Train wrecks in the nineteenth century were usually caused by human error or poor judgment. Public outrage at the loss of life often led to change and frequently to legislative reform of railroad operations. The use of telegraphs to improve communications, air brake technology to stop trains more quickly, and new heating systems that lessened fire hazards, were all hastened after train disasters.
One of the most notorious train wrecks occurred in Vermont early in the morning on February 5, 1877. The Montreal Express derailed just as it was going onto the bridge over the White River near West Hartford. As the engineer stopped the locomotive halfway across the bridge, he looked back to see most of the train lurch, turn over, and fall into the river. At twenty degrees below zero the ice on the river was thick enough to hold the wreckage, but the fire that engulfed the train and trestle bridge soon consumed trapped passengers not killed by the fall. In all thirty-four people died and forty-nine others were injured.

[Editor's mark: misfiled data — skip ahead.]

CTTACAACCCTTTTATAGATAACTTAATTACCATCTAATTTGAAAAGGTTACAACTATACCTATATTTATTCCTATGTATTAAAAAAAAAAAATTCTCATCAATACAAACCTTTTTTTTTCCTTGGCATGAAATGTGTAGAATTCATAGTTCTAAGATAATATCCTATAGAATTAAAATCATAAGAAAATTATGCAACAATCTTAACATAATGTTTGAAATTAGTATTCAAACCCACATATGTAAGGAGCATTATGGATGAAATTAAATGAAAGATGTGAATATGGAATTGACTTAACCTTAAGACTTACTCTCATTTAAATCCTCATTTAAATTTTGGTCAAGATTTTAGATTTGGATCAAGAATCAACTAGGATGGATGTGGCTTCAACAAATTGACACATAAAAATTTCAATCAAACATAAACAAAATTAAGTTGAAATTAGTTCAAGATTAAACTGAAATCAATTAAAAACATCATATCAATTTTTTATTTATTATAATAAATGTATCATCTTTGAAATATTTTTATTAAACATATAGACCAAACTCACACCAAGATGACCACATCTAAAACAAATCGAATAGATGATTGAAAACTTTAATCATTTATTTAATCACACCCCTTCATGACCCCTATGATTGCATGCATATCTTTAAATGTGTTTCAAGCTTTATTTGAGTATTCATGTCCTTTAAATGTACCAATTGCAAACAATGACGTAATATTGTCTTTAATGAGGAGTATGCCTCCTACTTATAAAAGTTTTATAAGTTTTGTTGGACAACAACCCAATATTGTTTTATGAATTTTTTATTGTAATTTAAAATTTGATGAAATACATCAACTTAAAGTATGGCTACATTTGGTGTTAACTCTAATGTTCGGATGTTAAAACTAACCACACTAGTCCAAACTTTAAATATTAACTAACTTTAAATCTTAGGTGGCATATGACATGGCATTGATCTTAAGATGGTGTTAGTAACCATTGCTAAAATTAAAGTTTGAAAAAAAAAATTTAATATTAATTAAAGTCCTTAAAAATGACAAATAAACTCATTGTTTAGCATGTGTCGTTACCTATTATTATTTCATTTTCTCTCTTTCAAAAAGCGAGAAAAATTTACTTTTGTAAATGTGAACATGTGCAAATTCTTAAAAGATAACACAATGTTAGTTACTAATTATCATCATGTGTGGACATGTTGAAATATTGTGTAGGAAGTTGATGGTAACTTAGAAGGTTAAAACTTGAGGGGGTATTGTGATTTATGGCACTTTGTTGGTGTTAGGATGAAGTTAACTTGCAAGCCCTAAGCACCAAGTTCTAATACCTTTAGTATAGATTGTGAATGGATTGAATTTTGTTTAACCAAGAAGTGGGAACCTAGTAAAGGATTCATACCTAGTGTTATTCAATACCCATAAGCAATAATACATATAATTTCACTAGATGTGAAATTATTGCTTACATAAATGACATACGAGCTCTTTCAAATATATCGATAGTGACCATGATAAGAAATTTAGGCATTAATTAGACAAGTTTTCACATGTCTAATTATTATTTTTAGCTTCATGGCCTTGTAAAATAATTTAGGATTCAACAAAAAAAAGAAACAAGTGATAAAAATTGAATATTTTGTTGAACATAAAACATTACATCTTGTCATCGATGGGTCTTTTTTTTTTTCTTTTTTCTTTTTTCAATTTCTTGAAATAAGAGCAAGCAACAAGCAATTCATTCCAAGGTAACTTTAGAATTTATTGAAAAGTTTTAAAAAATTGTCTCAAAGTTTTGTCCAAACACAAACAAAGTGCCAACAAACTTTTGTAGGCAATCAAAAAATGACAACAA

Investigation proved that a flawed track could not have been discovered during the previous night’s inspection. The fire, though, was another matter. The use of antiquated coal stoves and kerosene lamps instead of newer steam and electricity doomed many passengers. The federal Railway Appliance Act of 1893, which regulated safety standards for train appliances, is credited with reducing the toll in railroad accidents by sixty percent.
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